Microclimate & Passive Design
Microclimate and passive design is about optimising the design of buildings, towns or cities to reduce their reliance on energy intensive systems and creating buildings and communities that are climate responsive, attractive, comfortable and safe for their inhabitants.
We pay careful attention to adapting the design to the local climate. We utilise natural assets such as sunlight and windflow and integrate climate control solutions into the landscape, the building fabric, the public realm and open spaces. This moderates the microclimate of the site by inhibiting or encouraging wind flow, providing shadowing, promoting solar exposure and enhancing access to natural light.
Passive design systems are also used to reduce energy demand, and as a consequence represent an integral part of an energy strategy. Passive design includes measures such as site zoning and massing, building orientation, spacing, height, and building form; these lead to opportunities for passive solar heating or cooling, natural ventilation and daylight.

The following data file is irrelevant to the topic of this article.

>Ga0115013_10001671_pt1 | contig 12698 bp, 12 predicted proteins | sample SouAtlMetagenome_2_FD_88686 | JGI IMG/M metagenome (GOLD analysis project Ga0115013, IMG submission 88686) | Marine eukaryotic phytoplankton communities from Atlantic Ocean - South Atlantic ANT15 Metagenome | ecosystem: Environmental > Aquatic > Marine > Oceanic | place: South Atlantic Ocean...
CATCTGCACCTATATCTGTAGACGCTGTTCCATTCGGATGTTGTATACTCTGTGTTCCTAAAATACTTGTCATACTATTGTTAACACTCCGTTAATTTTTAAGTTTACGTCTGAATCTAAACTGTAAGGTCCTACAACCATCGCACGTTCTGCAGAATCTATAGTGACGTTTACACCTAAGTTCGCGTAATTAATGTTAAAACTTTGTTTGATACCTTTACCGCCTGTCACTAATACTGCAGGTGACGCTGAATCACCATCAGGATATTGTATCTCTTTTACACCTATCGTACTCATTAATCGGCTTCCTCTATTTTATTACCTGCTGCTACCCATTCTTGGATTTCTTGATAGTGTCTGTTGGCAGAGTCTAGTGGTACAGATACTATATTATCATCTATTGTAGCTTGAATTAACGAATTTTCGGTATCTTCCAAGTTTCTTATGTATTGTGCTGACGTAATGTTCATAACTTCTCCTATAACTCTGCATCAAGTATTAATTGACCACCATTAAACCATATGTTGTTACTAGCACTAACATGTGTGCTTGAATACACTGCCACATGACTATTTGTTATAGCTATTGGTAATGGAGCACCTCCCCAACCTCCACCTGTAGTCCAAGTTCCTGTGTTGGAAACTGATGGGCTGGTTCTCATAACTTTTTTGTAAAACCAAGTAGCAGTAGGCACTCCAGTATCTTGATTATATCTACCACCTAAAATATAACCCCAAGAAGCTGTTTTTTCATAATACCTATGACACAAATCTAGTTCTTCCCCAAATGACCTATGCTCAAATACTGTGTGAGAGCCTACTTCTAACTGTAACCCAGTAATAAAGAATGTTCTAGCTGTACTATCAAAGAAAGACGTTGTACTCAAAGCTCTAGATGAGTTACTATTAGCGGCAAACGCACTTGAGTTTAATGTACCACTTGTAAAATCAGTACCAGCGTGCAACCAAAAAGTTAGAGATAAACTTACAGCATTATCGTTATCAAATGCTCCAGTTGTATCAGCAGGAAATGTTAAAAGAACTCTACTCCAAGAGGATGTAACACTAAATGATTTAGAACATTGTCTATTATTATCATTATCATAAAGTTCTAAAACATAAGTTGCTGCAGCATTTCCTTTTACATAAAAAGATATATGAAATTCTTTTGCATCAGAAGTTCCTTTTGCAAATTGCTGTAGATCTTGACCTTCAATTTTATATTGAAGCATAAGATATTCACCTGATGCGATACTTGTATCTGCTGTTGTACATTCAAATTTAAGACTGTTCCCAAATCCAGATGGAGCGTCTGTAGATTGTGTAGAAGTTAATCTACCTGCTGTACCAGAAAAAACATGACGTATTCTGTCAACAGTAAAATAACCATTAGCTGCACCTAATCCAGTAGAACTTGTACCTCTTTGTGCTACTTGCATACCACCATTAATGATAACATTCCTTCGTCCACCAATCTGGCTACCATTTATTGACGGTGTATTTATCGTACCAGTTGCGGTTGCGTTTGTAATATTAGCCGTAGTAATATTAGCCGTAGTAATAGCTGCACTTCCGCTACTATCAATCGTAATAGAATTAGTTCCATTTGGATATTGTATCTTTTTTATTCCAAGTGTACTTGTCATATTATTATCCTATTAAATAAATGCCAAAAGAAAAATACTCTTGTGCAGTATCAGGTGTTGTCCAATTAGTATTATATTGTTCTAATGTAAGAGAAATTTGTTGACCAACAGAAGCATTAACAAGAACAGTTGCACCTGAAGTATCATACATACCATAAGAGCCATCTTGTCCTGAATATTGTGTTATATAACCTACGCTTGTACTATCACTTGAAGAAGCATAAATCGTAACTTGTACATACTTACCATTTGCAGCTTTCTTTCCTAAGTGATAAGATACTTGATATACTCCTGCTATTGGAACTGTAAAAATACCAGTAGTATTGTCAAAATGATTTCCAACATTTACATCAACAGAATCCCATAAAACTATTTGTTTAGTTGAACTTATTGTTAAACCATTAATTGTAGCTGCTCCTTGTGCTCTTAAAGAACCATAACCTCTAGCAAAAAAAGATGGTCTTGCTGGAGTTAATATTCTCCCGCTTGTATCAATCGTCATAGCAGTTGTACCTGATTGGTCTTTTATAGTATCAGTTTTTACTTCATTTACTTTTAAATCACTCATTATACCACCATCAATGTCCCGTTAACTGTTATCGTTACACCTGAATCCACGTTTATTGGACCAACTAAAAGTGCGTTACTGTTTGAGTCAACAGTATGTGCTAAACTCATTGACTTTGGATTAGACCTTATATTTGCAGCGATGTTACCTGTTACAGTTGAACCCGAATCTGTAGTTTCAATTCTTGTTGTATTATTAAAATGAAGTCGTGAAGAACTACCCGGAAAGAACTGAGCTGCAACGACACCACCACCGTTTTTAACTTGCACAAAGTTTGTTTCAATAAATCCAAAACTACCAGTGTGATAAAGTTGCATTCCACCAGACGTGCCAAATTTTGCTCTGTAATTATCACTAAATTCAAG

We also provide specific microclimate support to help achieve planning permission. A single new building can dramatically alter the micro-climate of a site, particularly where large numbers of buildings and landscape features are involved. Through assessments and predictive modelling we can determine the impact of new developments and mitigate any negative impacts.
Our areas of expertise in Microclimate and Passive Design that support our clients include:
- Daylight analysis
- Sunlight analysis
- Wind modelling
- Thermal performance modelling
- Masterplanning Support
- Environmental Impact Assessment
The benefits of our expertise in this area include:
- Anticipating compliance issues
- Minimising planning risks
- Creating cost savings through passive design
- Reducing energy demand
- Reducing the overall carbon footprint of the development
- Creating climate responsive buildings that stand the test of time
Adapt to climate change
Focus on buildings that are air-tight and assess orientation, use of solar gain and daylight to improve energy efficiency and user performance. Passive design is especially important in temperate climates to minimise the use of air-conditioning.